I'm a bit of a slow reader, so that's a fantastic pace for me.
And believe me, it was an absolutely fantastic book.
[I won't spoil any major plot points here, no worries!]
I'll start with a synopsis:
Quentin Jacobson is just an average high schooler. He spends his time studying, playing video games with his friends, and pining over his neighbor and long-time crush, Margo Roth Spiegelman. He's just living his life, when one night, Margo Roth Spiegelman climbs into his bedroom window and takes him on a late-night adventure he will never forget.
Quentin thinks that everything between he and Margo would change after that night, and he was right, but not in the way he imagined. Margo has disappeared, and in doing so, left behind clues for Quentin to find. Quentin Jacobson puts his life on hold in order to find her. However, the more clues he finds, the less he knows, about the girl and her location.
I've never read any books by John Green before, and I was pleasantly surprised. I had high expectations starting out, and they were all surpassed. I took this book very literally at first, but about halfway in, I realized that there is so much more to it. It isn't about about finding Margo Roth Spiegelman; not really. It's about relationships, Walt Whitman, who people really are. With her desire to go on a journey and escape the "paper people" (a metaphor for people who live their two-dimensional meaningless lives without question), I can really relate to Margo. ...At least, I think I can. I can relate to my version of her. Because that's what this all really is; we each have our own versions of people, both people in our lives and characters. And these versions are both wrong and right, and I don't think we can ever really know someone entirely. Most of the time we're just seeing reflections of ourselves.
"When did we see each other face-to-face? Not until you saw into my cracks and I saw into yours. Before that, we were just looking at ideas of each other, like looking at your window shade but never seeing inside. But once the vessel cracks, the light can get in. The light can get out."
-Paper Towns, John Green
The characters in this book feel just like kids I might run into at my own high school. Liable to be normal and boring, but they always have something interesting (and sometimes very funny) to say. John Green is one of those adults who hasn't lost his grasp of the adolescent years, something I always admire in adults. His writing is interesting, captivating, sometimes profound, and very funny. Lines such as "Talking to a drunk person was like talking to an extremely happy, severely brain-damaged three-year-old," or "Did you just use Greek mythology to talk trash?" would make me burst out laughing (and then promptly text it to my boyfriend!). However, this has to be one of the best lines in the entire book:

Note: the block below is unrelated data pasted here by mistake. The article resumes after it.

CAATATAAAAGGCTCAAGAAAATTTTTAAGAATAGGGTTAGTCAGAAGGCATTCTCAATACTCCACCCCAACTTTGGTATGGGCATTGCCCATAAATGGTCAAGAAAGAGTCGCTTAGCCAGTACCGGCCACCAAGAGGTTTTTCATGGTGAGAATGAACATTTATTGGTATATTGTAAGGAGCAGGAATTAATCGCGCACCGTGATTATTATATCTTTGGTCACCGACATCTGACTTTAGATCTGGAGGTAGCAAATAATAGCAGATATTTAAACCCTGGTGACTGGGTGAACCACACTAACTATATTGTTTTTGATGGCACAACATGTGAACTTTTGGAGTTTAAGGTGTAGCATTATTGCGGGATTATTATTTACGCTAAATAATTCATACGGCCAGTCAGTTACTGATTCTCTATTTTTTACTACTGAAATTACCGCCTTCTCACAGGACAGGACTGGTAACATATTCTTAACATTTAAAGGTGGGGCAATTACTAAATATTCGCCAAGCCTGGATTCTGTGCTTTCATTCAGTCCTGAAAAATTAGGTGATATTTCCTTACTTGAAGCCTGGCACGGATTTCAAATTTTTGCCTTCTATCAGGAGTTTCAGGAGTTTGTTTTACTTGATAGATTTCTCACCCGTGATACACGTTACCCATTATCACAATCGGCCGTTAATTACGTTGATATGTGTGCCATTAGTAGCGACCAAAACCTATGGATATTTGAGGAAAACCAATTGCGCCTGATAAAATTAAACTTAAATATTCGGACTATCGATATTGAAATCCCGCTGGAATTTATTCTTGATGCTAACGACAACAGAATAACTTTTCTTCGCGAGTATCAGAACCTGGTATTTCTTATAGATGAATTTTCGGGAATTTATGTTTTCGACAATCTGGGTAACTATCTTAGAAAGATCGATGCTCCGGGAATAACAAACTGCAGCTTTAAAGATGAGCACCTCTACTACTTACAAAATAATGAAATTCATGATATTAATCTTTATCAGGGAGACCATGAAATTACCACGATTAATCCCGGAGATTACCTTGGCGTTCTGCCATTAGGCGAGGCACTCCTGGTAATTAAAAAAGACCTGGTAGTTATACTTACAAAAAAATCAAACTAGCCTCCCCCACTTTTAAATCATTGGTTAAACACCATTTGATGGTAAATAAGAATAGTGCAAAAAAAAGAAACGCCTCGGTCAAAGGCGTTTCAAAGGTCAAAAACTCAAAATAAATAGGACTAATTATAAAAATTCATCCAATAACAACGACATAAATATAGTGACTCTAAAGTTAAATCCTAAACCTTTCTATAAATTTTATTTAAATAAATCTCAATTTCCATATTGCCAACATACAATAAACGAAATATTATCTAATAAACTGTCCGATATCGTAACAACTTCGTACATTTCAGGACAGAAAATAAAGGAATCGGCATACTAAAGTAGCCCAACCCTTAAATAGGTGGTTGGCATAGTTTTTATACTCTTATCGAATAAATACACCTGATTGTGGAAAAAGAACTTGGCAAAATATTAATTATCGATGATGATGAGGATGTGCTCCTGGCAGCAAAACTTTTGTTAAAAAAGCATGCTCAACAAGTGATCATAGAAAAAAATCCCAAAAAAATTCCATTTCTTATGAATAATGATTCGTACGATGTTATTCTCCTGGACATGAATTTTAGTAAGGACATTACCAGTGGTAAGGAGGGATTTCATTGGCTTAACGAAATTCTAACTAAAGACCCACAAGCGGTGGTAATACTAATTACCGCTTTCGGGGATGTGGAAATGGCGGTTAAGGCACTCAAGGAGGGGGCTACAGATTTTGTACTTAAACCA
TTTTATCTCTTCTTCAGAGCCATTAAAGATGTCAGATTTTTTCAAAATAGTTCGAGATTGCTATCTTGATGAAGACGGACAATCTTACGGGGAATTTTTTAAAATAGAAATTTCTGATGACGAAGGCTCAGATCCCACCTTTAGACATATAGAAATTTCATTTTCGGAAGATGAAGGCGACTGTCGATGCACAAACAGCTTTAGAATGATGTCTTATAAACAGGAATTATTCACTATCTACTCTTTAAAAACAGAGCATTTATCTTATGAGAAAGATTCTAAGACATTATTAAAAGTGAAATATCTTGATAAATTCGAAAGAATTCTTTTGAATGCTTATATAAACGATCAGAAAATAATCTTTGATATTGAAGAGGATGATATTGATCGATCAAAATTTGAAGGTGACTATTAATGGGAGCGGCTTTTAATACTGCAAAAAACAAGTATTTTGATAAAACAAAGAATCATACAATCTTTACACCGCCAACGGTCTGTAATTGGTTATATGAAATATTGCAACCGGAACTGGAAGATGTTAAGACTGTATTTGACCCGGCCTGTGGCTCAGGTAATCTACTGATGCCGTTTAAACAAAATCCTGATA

"Radar threw his books into his locker and shut it. Then the din of conversation around us quieted just a bit as he turned his eyes toward the heavens and shouted, "IT IS NOT MY FAULT THAT MY PARENTS OWN THE WORLD'S LARGEST COLLECTION OF BLACK SANTAS."I mean, seriously.
-Paper Towns, John Green
All in all, I'd give this book five stars. I try not to give out five stars often, but this book was so freaking good. Like I said, I read it in 2 days, and that's because instead of watching TV or going online, I'd hide up in my room for three to five hours each day, and read every chance I get in class (laugh). I'll recommend it to anyone who enjoys reading. (I already have a list of people I'm going to loan my copy to. XD) I know there must be some cons to the book, but in all honesty, I really don't see them (I've read about some things people say they don't like, but I disagree!). This has become one of my favourite books.... It just means so much to me. I feel like I can't do this novel justice through this review, so I have three words for you, dear reader:
READ THIS BOOK!
"There was no planning. No time for planning. No time for a future. But then the life spans started getting longer, and people started having more and more future. And now life has become the future. Every moment of your life is lived for the future--you go to high school so you can go to college so you can get a good job so you can get a nice house so you can afford to send your kids to college so they can get a good job so they can get a nice house so they can afford to send their kids to college."
— John Green (Paper Towns)
g h o s t i e
John Green with the cover of Paper Towns